Note: This post was created 4/4/2010 about a race which happened on 2/19/1999. IGPS was the first simracing league I ever joined and my first race was this one at Kyalami. It should be noted that the video is created from the server replay and that my ping to the server was probably about 0.4 seconds at the time (I was located in England, the server was somewhere in the United States). This meant that the movements of the car were exaggerated and at times unrealistic to the view of the server and other drivers (some others also had a ping over 0.3s – meaning an in-race lag of 0.7s or more was common). The basic rules of the league were that you could reset (get a fresh car) for everything except complete engine failure and being flipped upside down.
My main goal in this race was to try to stay out of everybody’s way. I’d done quite a lot of offline racing since the release of Grand Prix Legends, and this left me totally unprepared for the nightmare of lag which I was about to encounter. In the turns – and sometimes on the straights – the location of an opponents car was unpredictable. Their internet connection totally determined how accurately the simulation was able to place their car on the race track.
I managed to qualify fifth on the grid, setting a time of 1:23.30, a time I found especially gratifying and considering I was using automatic gears at this time in my simracing career, not too shabby!
The start was clean, but before the race Graeme Nash had already disconnected and on the run to the first turn Richard Busch blew an engine. I entered turn one in third and afraid of hitting the person ahead I almost lost control trying to avoid a possible collision. This bottled up the guys behind and left Jack Rambo nowhere to go except off the road – which is where I went shortly afterwards, dropping down the order a little.
Eventually getting back on track and running well, I caught Bill Tillman who was running fourth in his BRM. We had a decent on-track battle and although I was a little faster, I kept making errors and losing the position again.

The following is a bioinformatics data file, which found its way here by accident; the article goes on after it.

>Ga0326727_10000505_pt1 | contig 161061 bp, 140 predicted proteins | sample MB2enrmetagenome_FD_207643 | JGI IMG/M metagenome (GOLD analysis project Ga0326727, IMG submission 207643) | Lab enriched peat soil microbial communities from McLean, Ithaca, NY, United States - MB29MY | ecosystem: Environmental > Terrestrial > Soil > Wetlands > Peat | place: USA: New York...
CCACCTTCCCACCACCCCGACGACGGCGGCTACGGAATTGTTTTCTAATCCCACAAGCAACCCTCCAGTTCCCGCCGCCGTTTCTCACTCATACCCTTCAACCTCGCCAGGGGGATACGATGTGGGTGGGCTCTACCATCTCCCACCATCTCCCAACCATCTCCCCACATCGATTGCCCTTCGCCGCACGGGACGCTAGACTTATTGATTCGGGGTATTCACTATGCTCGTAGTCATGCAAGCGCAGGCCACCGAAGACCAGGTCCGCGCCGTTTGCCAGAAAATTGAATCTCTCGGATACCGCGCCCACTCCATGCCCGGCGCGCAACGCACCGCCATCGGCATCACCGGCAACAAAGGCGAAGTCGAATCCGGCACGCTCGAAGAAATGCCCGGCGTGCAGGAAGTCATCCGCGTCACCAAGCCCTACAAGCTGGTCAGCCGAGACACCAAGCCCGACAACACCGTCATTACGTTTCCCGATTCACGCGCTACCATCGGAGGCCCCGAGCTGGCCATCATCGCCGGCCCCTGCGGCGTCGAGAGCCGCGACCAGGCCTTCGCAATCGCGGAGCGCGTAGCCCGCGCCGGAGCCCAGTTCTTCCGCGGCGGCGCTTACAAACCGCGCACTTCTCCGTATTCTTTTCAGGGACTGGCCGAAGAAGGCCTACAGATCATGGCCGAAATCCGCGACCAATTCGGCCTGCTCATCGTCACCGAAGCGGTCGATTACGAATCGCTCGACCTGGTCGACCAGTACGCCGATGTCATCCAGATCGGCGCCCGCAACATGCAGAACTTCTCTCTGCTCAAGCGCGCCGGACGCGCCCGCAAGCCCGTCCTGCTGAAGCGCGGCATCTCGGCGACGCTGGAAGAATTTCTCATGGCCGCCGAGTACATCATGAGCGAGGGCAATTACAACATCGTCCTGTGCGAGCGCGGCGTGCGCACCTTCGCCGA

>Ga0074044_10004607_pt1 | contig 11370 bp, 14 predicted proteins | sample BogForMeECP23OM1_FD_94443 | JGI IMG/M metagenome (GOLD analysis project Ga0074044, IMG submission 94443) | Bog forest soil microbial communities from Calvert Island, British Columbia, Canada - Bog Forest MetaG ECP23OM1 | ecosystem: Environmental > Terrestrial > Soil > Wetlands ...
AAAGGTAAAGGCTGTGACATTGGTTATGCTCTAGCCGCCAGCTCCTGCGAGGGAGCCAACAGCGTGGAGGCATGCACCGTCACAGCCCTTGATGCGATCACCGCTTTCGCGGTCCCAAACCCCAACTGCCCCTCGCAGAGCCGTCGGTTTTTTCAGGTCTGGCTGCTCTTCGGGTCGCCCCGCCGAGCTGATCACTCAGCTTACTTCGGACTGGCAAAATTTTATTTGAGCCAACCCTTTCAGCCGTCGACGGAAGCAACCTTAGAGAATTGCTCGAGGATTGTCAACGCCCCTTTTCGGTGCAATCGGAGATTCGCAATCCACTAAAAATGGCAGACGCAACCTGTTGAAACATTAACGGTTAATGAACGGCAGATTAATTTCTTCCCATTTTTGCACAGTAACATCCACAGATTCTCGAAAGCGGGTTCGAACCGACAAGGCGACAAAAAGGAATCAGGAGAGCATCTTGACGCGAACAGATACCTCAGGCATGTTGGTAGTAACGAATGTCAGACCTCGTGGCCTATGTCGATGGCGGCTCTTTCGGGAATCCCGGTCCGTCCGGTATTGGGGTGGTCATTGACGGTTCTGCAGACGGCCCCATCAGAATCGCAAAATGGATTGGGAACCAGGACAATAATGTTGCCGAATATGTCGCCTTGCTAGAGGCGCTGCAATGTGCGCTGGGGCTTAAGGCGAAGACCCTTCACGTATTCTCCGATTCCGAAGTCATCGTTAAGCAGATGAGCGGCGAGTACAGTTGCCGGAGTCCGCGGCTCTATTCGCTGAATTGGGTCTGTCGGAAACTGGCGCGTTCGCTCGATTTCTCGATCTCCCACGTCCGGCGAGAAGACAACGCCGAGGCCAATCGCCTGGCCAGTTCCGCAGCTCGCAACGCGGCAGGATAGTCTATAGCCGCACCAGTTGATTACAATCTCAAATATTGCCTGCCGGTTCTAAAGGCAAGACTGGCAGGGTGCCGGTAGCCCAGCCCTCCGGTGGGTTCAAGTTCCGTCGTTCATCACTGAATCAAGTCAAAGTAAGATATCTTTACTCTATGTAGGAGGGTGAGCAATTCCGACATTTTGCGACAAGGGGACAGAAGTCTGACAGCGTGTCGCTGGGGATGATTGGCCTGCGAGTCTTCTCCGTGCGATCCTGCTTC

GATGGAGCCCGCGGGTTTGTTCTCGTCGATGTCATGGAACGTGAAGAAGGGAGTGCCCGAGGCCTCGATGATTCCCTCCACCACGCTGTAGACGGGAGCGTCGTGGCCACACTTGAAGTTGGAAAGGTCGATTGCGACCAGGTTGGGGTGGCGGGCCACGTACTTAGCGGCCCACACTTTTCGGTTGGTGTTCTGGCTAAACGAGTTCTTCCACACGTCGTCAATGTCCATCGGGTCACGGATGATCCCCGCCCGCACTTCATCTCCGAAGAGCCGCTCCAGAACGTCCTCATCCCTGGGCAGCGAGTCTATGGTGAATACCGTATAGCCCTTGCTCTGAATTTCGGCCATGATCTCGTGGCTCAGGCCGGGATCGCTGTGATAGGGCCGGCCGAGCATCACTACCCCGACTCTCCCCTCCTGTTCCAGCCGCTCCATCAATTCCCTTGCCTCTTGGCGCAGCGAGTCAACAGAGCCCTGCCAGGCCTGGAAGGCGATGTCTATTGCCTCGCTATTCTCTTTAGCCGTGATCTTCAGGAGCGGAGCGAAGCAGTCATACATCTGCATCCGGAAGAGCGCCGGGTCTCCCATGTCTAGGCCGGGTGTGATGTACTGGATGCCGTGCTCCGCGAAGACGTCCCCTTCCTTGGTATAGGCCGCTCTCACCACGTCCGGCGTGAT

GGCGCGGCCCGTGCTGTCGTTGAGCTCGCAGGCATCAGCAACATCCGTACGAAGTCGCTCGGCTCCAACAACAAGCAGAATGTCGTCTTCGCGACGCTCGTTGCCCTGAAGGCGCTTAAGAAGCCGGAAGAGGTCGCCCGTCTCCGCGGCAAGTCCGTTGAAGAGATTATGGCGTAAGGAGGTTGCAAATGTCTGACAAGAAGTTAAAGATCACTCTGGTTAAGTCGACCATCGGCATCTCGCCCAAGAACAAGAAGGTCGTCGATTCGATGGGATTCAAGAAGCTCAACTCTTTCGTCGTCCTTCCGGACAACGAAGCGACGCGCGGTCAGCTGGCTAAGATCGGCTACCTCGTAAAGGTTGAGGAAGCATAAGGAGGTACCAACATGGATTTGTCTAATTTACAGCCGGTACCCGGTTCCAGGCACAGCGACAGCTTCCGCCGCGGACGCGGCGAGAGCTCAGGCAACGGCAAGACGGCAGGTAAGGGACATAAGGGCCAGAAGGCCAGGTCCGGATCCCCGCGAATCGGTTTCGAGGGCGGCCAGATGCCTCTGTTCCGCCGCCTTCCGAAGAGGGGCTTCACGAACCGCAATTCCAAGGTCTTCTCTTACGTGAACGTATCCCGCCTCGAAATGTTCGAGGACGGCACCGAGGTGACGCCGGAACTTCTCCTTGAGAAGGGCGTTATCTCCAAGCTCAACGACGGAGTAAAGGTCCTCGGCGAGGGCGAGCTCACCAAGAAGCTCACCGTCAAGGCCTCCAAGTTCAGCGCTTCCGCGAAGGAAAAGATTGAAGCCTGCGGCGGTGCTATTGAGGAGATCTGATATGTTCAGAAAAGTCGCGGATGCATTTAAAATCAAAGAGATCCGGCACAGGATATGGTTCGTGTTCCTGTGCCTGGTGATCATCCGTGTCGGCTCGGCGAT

By the end of the race I had managed to put together a string of enough clean laps to be in fifth behind Joe Dawson in the Lotus 49. Luckily for me though he spun off the track on a turn that had given me a lot of trouble and I managed to finish fourth out of the ten entrants, one lap behind the eventual winner Harjan Brand.
I grew up in a household where waking up at 2am to watch races in Australia or Japan were the norm. We were huge fans of motor racing, so playing racing games seems like a natural extension of that.
My first racing game addiction was with Geoff Crammond's 'Formula 1 Grand Prix' released in 1992 on the Commodore Amiga. This game kept me going for a long time thanks to various editing tools which were available, and I continued to play it until I owned a PC. After that, I played through most of the Papyrus and Image Space Inc. titles, but have most fond memories of Grand Prix Legends.
I founded a major sim racing site that led to my employment at iRacing, Image Space Inc. and later on, Studio 397. The difficulty in working in the industry is how little time you often have to play your own games. Quite often I escape with space games instead!
Tim is British and lives in the United States with his wife and kids.
He works for software developers Image Space Inc. and Studio 397 on their racing simulations, and is a fan of Gaming, Motorsports, and photography.